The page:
As in the Netherlands, German artists in the fifteenth and well into the sixteenth centuries probably did not make a series of studies and sketches in preparation for work in another medium. Exceptions to the norm include the Holbeins, Dürer, and Dürer’s pupil Hans Baldung, who has over 200 drawings to his name, some of them studies, practice sheets, and sketches. A great many of the drawings that we have from the period are relatively finished and complete compositional designs for panel paintings, stained glass windows, tapestries, and so forth. In other words, they were modelli (Visierungen or visualizations) shown to the patron for approval and kept in the workshop for copying or for future reference. Also, as in the Netherlands, artists in fifteenth-century Germany made copies in drawings of works in other media. The Master of the Drapery Studies, perhaps a Strasbourg glass painter active in the last decades of the century, has many copies of paintings, sculpture, glass, and engravings among the 180 or so sheets attributed to him. In the sixteenth century, compared with artists in Italy, German artists seem to have made many more finished drawings that were meant to be acquired by collectors. The habit of collecting prints undoubtedly fed the habit of collecting drawings.
Martin Schongauer (d. 1491) The earliest German artist with a sizable number of drawings to his name is Martin Schongauer, active in the Upper Rhine region in the 1470s and 1480s. Close to one hundred drawings were once attributed to the artist. Experts now realize that his work was heavily copied and imitated, and they give him credit for fewer than twenty survivors. His splendid pen and ink drawing, The Madonna with a Pink (figure 3-51), illustrates why so many artists, including Dürer, were attracted to him. Despite their northern Gothic features, the Madonna and Child are well proportioned and substantial figures. She fills out the drapery, as evidenced by the strong contrasts of light and dark. With the light source at the left, Schongauer used delicate strokes of the pen about the knees, then with much denser lines of cross hatching modeled the crinkled drapery on the right and rendered the shadow cast on the wall. The variety of pen strokes resembles the versatile burin work in his engravings. But this drawing is not a copy—the faint marks of his initial sketch are still visible in places, such as Mary’s right hand and the edge of the drapery on the ground, where he did not follow his preliminary lines. The Madonna with a Pink served as the model for one or more paintings.
Grünewald (1470/80-1528) When Joachim Sandrart wrote his Teutsche Akademie in 1675, he reminisced about being shown, as a student, the magnificent sketches of Matthaeus of Aschaffenburg (Grünewald,) that were in the possession of a collector who lived nearby. They had been gathered in a book by the artist’s widow and handed down through several generations of collectors. Sandrart recommended that his readers and all art lovers go see them. Sandrart did not know much about the artist he mistakenly called Grünewald, but he treasured his drawings.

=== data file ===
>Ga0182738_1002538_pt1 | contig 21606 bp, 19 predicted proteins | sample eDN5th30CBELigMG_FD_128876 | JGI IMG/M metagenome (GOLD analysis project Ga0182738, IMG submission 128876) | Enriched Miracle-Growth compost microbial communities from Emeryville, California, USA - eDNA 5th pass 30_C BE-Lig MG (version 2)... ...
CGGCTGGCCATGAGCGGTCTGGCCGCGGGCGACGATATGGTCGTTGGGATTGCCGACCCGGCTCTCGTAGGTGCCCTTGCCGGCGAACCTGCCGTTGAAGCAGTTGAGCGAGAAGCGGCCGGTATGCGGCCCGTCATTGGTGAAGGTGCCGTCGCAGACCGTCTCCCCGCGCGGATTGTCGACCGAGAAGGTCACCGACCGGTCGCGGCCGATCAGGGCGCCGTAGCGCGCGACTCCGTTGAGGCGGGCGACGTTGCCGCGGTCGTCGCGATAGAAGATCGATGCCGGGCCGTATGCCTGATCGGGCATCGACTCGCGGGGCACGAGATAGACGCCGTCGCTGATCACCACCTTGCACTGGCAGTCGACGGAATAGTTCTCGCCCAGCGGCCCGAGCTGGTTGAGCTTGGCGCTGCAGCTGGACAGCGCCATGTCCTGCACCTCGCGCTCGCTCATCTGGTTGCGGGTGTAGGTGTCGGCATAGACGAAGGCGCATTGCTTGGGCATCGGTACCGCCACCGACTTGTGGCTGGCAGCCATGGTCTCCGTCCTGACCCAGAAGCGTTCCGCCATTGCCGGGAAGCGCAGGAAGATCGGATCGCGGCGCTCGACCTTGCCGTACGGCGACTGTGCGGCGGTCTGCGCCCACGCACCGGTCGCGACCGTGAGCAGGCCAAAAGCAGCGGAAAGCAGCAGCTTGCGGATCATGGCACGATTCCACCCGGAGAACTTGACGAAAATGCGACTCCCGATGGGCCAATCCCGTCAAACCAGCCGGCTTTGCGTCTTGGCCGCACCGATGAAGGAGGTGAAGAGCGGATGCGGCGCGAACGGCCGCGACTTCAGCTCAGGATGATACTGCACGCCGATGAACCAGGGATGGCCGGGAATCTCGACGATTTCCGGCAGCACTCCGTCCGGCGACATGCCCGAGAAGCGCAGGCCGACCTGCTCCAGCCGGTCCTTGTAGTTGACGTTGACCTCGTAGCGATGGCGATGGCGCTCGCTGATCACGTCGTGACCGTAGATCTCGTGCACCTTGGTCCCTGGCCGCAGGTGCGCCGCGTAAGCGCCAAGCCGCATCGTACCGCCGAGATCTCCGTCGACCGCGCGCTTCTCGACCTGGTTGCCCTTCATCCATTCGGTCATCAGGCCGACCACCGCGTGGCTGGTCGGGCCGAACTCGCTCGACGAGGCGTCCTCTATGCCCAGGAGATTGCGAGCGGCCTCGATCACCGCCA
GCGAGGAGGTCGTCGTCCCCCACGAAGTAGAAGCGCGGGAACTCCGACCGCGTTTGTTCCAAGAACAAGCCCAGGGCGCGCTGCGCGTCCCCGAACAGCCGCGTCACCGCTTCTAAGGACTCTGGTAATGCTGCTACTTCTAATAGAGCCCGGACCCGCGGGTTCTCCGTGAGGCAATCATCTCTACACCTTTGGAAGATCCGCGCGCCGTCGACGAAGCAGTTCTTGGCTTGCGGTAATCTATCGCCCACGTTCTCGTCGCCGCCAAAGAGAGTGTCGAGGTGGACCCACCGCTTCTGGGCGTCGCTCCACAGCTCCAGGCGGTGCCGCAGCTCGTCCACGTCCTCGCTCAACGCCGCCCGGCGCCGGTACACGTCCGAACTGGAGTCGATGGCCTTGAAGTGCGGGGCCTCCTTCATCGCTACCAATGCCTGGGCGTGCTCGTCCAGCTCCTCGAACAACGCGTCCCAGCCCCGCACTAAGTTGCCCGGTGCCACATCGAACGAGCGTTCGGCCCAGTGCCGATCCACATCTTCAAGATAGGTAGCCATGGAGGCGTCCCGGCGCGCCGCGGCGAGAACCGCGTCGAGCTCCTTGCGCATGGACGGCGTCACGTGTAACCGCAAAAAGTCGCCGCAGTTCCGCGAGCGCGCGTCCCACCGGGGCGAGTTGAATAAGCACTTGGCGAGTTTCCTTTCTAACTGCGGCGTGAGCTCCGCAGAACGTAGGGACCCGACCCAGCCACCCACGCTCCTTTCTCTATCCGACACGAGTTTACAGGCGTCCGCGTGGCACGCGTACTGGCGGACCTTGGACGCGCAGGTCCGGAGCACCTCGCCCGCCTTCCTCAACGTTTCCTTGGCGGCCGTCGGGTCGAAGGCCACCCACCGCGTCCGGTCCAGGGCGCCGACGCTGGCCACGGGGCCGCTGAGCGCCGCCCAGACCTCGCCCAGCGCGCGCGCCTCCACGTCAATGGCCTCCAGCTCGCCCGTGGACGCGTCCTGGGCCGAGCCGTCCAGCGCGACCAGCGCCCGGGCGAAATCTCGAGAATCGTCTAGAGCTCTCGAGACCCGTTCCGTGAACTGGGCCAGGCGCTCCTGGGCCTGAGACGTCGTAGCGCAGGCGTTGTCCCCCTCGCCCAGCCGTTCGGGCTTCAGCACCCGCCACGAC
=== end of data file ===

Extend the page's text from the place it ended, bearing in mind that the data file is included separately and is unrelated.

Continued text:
Somewhere between thirty to thirty-five Grünewald drawings still exist. Some of them may have come from the album Sandrart saw. They are all in black chalk, which he often heightened with white to achieve a more painterly effect. A gifted painter, Grünewald never made prints and, as far as we know, he never made pen drawings with strokes that look like the lines of woodcuts or engravings. Many of his drawings are obviously preparatory studies for paintings, although modern examination of his paintings shows that he often made changes while painting and may not have followed the preliminary drawings.
Grünewald probably drew Woman Mourning (figure 3-52) in preparation for the Virgin of the Crucifixion in the Isenheim altarpiece. The arms and hands of the large-scale drawing correspond to those of the painting, but the rest of the figure does not. If the mourning woman in the drawing was meant to participate in a Crucifixion, she would be looking up at the cross. Finished and complete, the drawing was more likely an auxiliary cartoon, which the artist referred to while painting, rather than an investigation of form. Even if it was not entirely useful in the painting, it was preserved in the shop for another time.
Grünewald probably began Woman Mourning with a light and hesitant contour line, but the real act of drawing began when he started to hatch. His hatching lines always follow the form, and in the sleeves especially, the lines circle the arms as though the woman wears hundreds of bracelets. Final contour lines often seem to be the rugged edges of the many circular lines. Chiaroscuro is achieved by spacing the “bracelets” of chalk lines. He drew as though the chalk did not make lines but blended light and dark as with a soft brush. His technique captures distinctive facial features, bone structure beneath the flesh, and the feel of solid, weighty, and rounded figures. Ultimately, his technique was in the service of body-wrenching emotional expression, unlike the human figures of most contemporary Italian artists, which never seem to go beyond a look of antique pathos.
With the exception of one compositional sketch, The Madonna, Child, and Saint John in Berlin, Grünewald’s surviving drawings fall into two categories: (1) expressive, portrait-like heads and bust-length figures such as Woman Mourning, and (2) drapery studies, such as St. Dorothy (figure 3-53). In the latter drawings, heads are lightly sketched in, because the artist concentrated on elaborating drapery folds.
Dorothy wears a voluminous candy-striped dress, with each stripe folded in a pleat. For this complex rendition of drapery, Grünewald likely used a mannequin to support the clothing, then placed it on a platform near a doorway in the artist’s studio. Grünewald set himself the difficult task of illuminating the tumble of dozens of parallel folds with a strong supernatural light emanating through the doorway behind Dorothy. Considerable white heightening nearly obliterates the heaven-sent child who stands in the doorway against the bright light. Strokes of white makes Dorothy’s dress come alive and glow alongside the aura of light behind her on the right and around her sweet head.